I own a paperback copy of Elie Wiesel’s Messengers of God: Biblical Portraits and Legends. It sits on my library shelf next to many other books he authored. But this book is wrapped in order to protect the inscription on the first page; the cover is partly detached, and worn.
I first met Elie Wiesel when I was in my early twenties. I had just completed my M.A. on the American Jewish community’s post-war response to the Holocaust and started a new project: studying the work of Ferdinand Isserman, a Reform rabbi who had written about the condition of Jews in Eastern Europe during the 1930s.
Isserman published a number of detailed and passionate texts about the horrors Jews were facing in Germany and Poland. But when he was first presented with the reality of the Final Solution during the 1940s, Isserman did not write about the fate of Europe’s Jews. His sermons did not touch on what was happening; he published no pamphlets. Here was a rabbi who had publicly agitated about the persecution and oppression of Europe’s Jews; why had he found no words for the attempted genocide of his people? His silence was shocking.
That year, Wiesel was speaking in Chicago, the city of my youth, and my husband, Ralf, and I drove up from Missouri to hear his lecture. I do not know how it happened, but my father got an essay I’d written on Rabbi Isserman to Wiesel and arranged for us to meet.
Ralf and I went together and I discovered, to my surprise, that Wiesel had actually read my essay. We talked about the difference between faith and hope. At that point of his life, he told us, he could subscribe to the latter, but was not sure he possessed the former. We spoke about anger – even rage. Wiesel quietly admitted to both. After the Shoah, he said, he was only certain of hope. He signed my book: “For Ralf and Barbara, as always with hope – Elie Wiesel.”
Over the years, we corresponded a few times. But eventually, I stopped writing. I became a young mother. I left academe for a time, and began working as a journalist.
In 1997, when our young son, Erik, was five, Wiesel came to Charlotte. The Charlotte Observer asked me to cover his lecture and write an editorial piece for the Viewpoint page. After the lecture, the audience dispersed and Wiesel took questions from the press.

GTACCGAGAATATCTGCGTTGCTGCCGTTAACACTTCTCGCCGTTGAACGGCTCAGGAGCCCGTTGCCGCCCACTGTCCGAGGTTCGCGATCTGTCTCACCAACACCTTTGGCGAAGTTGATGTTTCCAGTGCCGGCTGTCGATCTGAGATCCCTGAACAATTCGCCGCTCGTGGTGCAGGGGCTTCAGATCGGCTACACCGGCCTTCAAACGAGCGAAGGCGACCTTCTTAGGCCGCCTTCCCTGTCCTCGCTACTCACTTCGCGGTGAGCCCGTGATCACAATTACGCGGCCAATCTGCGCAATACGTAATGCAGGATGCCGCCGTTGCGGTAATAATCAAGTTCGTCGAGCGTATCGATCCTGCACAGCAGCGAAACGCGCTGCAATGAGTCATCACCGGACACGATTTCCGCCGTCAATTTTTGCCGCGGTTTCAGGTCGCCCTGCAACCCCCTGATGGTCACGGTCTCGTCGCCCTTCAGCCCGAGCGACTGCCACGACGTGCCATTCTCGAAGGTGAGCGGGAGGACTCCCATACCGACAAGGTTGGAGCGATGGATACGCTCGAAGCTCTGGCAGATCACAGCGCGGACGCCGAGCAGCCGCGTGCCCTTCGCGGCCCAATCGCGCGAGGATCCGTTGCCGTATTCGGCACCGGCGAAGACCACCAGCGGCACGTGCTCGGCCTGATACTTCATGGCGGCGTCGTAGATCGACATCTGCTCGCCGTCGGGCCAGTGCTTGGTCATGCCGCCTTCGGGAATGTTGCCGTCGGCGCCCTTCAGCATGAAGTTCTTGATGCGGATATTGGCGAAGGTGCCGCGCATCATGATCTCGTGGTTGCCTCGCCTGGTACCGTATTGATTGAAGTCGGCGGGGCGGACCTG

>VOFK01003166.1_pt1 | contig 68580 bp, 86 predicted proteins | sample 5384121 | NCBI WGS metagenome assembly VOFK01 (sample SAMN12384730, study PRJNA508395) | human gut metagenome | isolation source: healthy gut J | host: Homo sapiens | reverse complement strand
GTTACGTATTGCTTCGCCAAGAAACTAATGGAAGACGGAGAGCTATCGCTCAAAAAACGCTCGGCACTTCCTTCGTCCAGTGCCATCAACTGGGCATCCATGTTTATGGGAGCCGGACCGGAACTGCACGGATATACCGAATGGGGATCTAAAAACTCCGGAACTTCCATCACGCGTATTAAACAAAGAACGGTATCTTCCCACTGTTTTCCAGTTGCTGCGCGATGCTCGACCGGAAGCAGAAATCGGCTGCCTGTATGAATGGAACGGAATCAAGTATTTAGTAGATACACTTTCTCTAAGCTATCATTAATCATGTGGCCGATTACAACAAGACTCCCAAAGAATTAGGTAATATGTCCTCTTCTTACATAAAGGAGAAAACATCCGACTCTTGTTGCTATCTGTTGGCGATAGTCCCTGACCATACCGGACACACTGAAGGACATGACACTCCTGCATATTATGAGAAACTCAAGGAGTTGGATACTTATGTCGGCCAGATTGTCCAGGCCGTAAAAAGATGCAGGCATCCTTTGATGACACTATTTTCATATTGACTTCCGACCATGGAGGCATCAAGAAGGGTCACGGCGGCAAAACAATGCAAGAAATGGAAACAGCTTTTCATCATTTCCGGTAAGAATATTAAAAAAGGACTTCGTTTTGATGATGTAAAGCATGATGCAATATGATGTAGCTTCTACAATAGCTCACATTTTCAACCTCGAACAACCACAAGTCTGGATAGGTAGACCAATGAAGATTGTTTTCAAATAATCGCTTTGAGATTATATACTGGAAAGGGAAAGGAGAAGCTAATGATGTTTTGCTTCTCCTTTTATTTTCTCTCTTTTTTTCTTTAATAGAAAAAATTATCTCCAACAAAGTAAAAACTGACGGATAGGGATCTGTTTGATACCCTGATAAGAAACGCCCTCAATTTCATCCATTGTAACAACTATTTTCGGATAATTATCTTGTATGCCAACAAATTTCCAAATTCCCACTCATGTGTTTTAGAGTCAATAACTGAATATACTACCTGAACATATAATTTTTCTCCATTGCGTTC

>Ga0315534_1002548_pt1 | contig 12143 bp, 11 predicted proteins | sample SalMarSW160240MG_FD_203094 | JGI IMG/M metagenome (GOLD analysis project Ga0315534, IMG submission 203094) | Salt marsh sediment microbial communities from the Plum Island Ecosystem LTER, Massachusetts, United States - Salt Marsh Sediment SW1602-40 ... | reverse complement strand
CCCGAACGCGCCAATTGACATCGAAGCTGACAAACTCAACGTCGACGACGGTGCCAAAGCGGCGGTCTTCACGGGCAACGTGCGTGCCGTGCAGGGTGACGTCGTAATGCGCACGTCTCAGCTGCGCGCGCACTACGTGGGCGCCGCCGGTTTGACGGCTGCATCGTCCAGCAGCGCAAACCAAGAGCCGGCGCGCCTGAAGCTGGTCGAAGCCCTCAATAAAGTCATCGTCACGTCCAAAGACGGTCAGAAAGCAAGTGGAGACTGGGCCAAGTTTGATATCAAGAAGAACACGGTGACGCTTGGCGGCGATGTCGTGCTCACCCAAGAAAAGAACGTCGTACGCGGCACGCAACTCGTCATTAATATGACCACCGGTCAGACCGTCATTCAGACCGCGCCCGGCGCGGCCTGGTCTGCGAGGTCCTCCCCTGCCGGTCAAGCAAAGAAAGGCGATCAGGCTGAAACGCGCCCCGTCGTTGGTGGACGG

The lecture had been titled “Against Indifference.” As Wiesel has famously said: “The opposite of love is not hate, it’s indifference. The opposite of art is not ugliness, it’s indifference. The opposite of faith is not heresy, it’s indifference. And the opposite of life is not death, it’s indifference.”
I do not remember the exact shape of my question. I self-consciously avoided recalling our one-time meeting – it had happened well over a decade earlier, after all, and it seemed artificial to bring it up. My question did use both the words “hope” and “faith.” I asked whether one could lay claim to either, given humanity’s capacity for indifference.
Elie Wiesel looked straight at me. He quietly stated that hope was essential despite the Shoah. Then he added firmly, “and I am still angry.”
I was stunned. I had not used the word “angry.” I had not referred to that part of our conversation.
When I had the opportunity to speak to him for a few moments alone after the press conference, I discovered that I wasn’t imagining it; he had remembered the Chicago meeting. It was as if we were merely continuing our conversation.
Toward the end of our few minutes, I mentioned that Ralf and I had had a son. He wanted to see a picture of Erik. He asked questions about him. (And later, Erik wrote to Wiesel himself – and was answered.)
In recent years, I have not always inhabited the same political space as Elie Wiesel. I could not support his every statement about Israel. I tried to hear him and listen as best I could. Sometimes, it was difficult.
Wiesel’s books line my shelves. There is a depth and richness in them that cannot be gainsaid. They reflect traditions that are a visceral part of my own existence. They ask essential questions. They nourish me, remind me, and console me.
And so, as always, I hope. In part, I thank Elie Wiesel for that.